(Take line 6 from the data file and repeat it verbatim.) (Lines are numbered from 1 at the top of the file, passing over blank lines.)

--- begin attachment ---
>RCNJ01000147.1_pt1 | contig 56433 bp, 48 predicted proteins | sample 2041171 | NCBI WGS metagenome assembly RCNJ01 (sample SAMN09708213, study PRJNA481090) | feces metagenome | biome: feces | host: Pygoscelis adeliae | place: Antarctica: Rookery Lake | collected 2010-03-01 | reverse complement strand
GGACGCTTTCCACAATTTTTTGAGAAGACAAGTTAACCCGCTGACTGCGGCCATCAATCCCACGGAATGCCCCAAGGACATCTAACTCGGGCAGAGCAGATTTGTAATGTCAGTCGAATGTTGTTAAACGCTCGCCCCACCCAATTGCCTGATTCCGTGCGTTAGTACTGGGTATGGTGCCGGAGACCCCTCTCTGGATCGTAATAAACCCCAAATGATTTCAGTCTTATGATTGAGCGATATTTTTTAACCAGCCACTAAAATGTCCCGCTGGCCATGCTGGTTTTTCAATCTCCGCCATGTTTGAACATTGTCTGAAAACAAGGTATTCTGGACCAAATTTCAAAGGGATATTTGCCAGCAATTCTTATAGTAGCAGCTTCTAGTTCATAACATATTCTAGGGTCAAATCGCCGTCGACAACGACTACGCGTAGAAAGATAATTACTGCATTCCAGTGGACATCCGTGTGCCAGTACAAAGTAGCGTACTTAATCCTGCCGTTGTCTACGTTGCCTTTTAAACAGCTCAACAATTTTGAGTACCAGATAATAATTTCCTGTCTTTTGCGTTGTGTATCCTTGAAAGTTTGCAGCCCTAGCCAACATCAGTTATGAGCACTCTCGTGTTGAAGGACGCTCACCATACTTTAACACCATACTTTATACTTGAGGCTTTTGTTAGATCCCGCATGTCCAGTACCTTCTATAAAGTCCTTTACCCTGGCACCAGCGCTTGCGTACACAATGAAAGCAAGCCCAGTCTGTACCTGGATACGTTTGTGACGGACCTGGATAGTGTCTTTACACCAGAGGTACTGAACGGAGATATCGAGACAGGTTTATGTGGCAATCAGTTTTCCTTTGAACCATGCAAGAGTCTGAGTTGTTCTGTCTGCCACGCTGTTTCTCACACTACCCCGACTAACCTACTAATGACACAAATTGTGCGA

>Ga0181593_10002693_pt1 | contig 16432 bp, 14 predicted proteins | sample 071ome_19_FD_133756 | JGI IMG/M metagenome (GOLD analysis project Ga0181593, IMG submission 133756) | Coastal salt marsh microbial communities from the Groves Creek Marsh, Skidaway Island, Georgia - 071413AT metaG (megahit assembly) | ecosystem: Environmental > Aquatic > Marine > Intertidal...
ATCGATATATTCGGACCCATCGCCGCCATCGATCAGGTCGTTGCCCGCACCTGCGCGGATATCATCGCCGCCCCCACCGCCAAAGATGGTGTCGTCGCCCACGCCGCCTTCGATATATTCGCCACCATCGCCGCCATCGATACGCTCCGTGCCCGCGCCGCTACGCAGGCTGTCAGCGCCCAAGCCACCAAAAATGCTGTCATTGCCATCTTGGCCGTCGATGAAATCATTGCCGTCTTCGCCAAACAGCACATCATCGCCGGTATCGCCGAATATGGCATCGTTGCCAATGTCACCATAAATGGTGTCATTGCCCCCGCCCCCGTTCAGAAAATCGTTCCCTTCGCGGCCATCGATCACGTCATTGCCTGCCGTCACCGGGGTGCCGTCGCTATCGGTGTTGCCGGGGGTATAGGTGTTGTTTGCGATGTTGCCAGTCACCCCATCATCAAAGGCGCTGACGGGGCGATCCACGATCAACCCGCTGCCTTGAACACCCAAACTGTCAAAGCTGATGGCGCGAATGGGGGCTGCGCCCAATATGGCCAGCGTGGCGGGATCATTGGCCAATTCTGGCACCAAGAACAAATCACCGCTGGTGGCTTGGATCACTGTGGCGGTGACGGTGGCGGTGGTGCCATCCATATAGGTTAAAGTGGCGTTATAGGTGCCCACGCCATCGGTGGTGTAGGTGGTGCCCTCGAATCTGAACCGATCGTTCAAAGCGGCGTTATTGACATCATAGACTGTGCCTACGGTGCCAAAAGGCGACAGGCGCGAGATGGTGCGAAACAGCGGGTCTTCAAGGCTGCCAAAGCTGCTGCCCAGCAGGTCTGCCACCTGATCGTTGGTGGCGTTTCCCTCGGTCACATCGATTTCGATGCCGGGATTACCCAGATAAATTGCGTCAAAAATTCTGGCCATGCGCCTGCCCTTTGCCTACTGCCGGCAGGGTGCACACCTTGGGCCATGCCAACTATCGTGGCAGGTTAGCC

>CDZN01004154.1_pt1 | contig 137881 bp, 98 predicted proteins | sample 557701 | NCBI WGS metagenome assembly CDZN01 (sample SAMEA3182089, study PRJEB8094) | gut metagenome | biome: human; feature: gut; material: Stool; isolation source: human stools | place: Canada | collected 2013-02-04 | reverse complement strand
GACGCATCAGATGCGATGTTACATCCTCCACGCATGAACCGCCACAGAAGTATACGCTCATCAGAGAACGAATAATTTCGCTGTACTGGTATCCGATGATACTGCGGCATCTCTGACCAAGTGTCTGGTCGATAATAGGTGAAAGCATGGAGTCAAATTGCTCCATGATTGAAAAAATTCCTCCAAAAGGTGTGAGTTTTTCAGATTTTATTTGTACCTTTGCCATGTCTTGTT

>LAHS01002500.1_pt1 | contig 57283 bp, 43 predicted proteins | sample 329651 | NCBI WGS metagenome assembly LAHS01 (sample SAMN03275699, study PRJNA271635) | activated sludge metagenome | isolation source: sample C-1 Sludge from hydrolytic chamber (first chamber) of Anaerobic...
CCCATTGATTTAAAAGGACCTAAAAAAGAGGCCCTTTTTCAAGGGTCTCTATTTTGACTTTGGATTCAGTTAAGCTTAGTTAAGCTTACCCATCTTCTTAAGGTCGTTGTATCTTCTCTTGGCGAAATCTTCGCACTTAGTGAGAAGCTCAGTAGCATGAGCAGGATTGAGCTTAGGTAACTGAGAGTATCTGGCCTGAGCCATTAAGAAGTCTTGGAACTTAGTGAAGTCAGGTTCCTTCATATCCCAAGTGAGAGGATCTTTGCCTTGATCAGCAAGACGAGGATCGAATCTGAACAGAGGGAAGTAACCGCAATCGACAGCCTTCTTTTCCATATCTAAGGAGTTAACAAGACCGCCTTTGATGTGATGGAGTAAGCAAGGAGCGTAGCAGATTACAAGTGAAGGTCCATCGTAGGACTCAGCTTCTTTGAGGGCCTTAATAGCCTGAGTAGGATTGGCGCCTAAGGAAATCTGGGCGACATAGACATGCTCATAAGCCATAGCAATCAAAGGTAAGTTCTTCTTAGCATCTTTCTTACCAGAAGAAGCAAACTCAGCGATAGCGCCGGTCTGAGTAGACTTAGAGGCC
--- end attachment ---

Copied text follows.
GACGCATCAGATGCGATGTTACATCCTCCACGCATGAACCGCCACAGAAGTATACGCTCATCAGAGAACGAATAATTTCGCTGTACTGGTATCCGATGATACTGCGGCATCTCTGACCAAGTGTCTGGTCGATAATAGGTGAAAGCATGGAGTCAAATTGCTCCATGATTGAAAAAATTCCTCCAAAAGGTGTGAGTTTTTCAGATTTTATTTGTACCTTTGCCATGTCTTGTT